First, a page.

In this featured advertorial, WhichPLM readers are able to discover how Gerber Technology has partnered with Charlotte Smith, a collector of rare vintage clothing, to explore the potential of 3D for The Darnell Collection 2015.
Charlotte Smith of Sydney, Australia has a groundbreaking plan for The Darnell Collection 2015. This collector of rare vintage clothing, and storyteller about the authentic and timeless materials used to create it, has evolved her collection’s concept entirely. To blaze a trail for today’s designers who appreciate the classic styles of clothing, Smith partnered with Gerber Technology’s Mary McFadden.
Mary was able to make Smith’s dream a reality, catapulting her into the 3D-world and exploring the potential of taking 250 years of fashion to the 21st century.
“The Darnell Collection is important on so many levels, but perhaps the highest being its role in bringing the true art of fashion to life. It serves as an inspiration, and allows us to delve into the past and bring details and ideas to the present in a new and exciting way,” said McFadden, who is executive director, CAD Product Management, with Gerber.
The process of converting these garments to a computer generated dress for a 3D avatar yields astonishing results. Being vintage and highly constructed, some with corsets, yards of fabric and even boning, the dresses that McFadden 3D-rendered were a challenge.
“I was almost afraid to touch them at first because they were so delicate,” said McFadden. “But the authentic 1960s cotton and silk organdie party dress that I was working with was so fabulous that I set my reservations aside and got to work.”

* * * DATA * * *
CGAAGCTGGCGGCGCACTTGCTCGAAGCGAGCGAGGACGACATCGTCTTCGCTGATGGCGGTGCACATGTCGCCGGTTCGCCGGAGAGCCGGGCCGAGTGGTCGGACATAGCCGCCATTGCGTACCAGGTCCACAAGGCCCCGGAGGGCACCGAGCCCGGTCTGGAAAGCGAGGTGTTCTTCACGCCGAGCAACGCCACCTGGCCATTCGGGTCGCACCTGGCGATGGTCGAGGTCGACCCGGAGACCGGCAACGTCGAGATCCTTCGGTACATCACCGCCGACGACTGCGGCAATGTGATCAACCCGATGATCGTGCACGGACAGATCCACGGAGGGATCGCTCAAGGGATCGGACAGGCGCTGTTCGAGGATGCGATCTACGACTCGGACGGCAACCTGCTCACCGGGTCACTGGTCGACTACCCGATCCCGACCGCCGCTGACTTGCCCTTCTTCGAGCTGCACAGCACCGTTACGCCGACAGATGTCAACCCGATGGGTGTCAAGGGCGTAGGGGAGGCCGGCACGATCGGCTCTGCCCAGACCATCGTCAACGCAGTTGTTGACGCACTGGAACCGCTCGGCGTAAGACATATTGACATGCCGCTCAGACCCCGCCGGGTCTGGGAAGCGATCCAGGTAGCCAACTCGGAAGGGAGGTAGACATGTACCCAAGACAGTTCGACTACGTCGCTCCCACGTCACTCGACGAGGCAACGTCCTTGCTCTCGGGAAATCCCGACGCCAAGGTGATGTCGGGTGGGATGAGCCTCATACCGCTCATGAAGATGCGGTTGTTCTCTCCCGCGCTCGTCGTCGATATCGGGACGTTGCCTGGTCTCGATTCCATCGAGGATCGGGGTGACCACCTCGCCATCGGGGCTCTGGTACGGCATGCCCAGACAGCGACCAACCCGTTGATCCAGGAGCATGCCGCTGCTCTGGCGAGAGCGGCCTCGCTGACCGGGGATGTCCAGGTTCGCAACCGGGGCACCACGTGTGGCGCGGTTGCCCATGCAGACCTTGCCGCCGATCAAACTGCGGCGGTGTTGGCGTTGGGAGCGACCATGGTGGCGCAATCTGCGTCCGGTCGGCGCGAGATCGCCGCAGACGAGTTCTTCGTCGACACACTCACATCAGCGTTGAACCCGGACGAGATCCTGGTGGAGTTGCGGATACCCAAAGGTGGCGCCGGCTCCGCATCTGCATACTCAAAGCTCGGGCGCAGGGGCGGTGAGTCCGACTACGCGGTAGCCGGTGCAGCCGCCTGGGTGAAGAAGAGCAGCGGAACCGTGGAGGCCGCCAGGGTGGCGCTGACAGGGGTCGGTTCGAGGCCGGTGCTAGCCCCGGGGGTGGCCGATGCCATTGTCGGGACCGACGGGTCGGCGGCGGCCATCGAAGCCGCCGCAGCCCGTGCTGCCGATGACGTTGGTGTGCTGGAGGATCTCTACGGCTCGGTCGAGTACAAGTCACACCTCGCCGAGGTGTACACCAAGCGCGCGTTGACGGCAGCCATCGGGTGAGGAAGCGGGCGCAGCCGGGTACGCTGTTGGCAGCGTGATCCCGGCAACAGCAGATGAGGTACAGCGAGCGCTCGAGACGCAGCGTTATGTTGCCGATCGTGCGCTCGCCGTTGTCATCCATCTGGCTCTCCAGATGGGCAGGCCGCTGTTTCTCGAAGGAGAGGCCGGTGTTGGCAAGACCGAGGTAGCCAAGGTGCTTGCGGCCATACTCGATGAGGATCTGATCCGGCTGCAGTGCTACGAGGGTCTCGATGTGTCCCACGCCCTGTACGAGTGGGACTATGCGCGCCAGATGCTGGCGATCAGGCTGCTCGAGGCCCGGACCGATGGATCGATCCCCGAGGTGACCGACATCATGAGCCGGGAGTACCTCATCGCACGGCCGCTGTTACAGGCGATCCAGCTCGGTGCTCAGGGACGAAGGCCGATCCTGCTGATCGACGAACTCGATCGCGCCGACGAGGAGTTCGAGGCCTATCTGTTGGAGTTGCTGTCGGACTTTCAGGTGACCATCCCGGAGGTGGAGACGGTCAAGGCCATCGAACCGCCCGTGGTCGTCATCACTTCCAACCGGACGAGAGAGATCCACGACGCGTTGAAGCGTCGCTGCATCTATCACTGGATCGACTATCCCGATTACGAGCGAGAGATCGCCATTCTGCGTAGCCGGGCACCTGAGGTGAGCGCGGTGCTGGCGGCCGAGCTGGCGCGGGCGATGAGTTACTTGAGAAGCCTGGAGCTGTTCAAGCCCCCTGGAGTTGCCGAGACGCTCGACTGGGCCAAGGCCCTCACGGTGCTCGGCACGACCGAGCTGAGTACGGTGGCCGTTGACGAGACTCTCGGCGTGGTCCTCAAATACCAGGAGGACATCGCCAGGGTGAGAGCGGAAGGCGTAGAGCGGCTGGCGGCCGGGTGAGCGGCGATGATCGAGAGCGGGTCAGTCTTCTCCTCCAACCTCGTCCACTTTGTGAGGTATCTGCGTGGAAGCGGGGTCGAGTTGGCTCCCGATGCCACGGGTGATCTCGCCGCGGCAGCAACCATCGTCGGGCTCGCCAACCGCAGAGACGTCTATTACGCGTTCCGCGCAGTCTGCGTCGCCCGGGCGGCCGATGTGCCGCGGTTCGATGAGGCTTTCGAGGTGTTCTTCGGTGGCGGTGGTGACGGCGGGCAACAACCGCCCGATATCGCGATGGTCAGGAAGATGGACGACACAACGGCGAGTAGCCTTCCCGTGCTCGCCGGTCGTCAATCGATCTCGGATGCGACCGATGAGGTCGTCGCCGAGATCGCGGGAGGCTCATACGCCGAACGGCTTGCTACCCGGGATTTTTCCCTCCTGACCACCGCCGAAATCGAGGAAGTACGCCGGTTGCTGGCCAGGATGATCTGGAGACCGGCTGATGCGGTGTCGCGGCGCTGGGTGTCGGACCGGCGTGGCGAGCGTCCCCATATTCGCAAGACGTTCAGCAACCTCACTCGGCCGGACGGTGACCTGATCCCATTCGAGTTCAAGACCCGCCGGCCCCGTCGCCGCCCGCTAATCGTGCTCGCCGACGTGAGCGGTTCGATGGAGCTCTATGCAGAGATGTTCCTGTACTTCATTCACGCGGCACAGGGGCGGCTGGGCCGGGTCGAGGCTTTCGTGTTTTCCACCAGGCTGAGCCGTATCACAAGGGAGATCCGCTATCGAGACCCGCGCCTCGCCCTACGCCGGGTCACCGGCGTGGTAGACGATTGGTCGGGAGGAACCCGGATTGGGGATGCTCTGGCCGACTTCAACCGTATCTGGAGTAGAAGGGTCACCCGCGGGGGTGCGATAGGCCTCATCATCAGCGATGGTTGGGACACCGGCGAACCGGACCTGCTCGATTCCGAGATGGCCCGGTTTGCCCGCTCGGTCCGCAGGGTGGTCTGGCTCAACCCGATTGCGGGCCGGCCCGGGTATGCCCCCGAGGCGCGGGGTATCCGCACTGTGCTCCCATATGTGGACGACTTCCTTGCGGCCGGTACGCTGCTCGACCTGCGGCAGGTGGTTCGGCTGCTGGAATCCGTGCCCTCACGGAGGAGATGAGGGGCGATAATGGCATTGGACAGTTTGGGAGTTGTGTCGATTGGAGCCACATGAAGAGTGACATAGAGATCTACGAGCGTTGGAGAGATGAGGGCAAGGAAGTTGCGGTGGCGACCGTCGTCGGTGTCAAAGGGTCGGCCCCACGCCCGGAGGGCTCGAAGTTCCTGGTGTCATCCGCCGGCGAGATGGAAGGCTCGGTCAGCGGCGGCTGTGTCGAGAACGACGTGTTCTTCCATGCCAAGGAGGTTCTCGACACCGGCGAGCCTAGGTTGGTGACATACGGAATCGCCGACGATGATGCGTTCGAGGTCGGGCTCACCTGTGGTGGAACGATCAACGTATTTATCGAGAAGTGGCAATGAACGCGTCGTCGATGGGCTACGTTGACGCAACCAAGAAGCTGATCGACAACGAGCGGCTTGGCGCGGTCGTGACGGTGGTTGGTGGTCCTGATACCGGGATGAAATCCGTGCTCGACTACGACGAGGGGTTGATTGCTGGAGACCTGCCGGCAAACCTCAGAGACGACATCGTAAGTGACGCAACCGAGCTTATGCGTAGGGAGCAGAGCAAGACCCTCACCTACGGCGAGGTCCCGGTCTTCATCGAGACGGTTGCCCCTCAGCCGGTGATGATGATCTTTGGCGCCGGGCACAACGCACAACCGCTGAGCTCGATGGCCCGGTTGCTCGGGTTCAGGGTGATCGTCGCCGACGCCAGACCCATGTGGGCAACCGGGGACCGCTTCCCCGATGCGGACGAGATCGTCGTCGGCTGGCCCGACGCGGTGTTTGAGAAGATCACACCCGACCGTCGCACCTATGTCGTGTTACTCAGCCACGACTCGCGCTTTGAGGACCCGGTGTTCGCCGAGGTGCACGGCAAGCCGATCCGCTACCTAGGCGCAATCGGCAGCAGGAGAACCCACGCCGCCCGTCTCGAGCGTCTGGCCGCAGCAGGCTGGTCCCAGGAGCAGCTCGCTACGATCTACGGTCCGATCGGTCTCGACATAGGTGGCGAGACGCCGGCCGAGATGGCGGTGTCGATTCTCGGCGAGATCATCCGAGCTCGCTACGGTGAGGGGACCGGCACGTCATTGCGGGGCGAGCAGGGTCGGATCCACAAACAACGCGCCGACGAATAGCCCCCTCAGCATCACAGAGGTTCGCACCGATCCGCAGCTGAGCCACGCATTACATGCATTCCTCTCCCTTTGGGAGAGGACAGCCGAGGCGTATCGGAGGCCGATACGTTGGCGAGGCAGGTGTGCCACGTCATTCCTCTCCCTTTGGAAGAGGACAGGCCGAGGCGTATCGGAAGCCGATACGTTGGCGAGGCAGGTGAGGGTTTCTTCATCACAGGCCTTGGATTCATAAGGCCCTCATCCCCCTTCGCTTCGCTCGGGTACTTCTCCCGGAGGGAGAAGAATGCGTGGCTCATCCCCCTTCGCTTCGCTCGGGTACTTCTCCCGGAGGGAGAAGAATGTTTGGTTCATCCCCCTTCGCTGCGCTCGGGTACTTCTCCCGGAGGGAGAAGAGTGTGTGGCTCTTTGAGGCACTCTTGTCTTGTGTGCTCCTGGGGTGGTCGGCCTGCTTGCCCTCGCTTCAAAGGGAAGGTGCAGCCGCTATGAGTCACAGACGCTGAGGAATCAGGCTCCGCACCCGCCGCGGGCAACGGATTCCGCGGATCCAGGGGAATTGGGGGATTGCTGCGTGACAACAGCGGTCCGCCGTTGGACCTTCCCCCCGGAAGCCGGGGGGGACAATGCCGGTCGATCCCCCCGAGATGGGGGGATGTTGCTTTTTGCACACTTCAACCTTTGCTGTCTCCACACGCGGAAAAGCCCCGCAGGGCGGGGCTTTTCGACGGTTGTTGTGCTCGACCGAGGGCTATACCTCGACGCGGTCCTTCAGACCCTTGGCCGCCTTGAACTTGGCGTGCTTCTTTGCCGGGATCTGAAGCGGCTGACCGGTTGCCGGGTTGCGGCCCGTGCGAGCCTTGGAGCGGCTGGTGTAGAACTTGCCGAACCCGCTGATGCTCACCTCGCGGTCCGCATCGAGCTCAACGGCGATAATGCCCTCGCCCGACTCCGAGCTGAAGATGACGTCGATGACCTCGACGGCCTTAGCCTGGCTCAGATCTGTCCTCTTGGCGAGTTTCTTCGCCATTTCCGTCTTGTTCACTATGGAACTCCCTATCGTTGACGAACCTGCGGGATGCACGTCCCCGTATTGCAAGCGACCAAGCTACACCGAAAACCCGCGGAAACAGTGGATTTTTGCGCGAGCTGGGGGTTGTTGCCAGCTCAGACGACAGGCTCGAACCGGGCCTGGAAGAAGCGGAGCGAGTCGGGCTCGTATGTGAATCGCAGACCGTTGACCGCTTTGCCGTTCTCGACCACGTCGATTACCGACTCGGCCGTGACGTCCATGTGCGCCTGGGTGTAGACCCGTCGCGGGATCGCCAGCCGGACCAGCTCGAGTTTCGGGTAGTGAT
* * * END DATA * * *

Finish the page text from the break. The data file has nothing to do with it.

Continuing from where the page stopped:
With these garments being older and fragile, there were unique steps taken. 3D rendering vintage garments requires attention to lots of small and specialized details in order to make sure that fabric is as flowing and life-like in the digital world, as it is in person.
“I knew that this would be an extraordinary project, and Mary rose to the occasion and completely surpassed even my highest expectations. To be able to collaborate and further extend the Darnell Collection’s role as a large design resource was amazing,” said Smith.
Using AccuMark® Silhouette™, McFadden was able to actually trace the finished garments using an advanced stylus. After drawing lines around the entire piece in detail and connecting many dots, she took pictures of the original fabric and used these as fill to reproduce the details in the fabric on the computer. McFadden then pulled the piece up on the AccuMark screen and fit the garment to an avatar, allowing us to see the dress in 3D through this state-of-the-art simulation system.
This year, Gerber Technology’s ideation2015 recognizes The Darnell Collection, a tribute to classic fashion, as it hosts a design competition for college students studying fashion design, with the theme, “Everything has changed, but one thing hasn’t.” Working with dresses spanning the course of five decades, students were asked to submit garments inspired by any elements of the original dresses. There will be a fashion show at ideation2015 (Oct. 29-30) in which the finalists will show their creations, many of them newly 3D-rendered by Mary McFadden.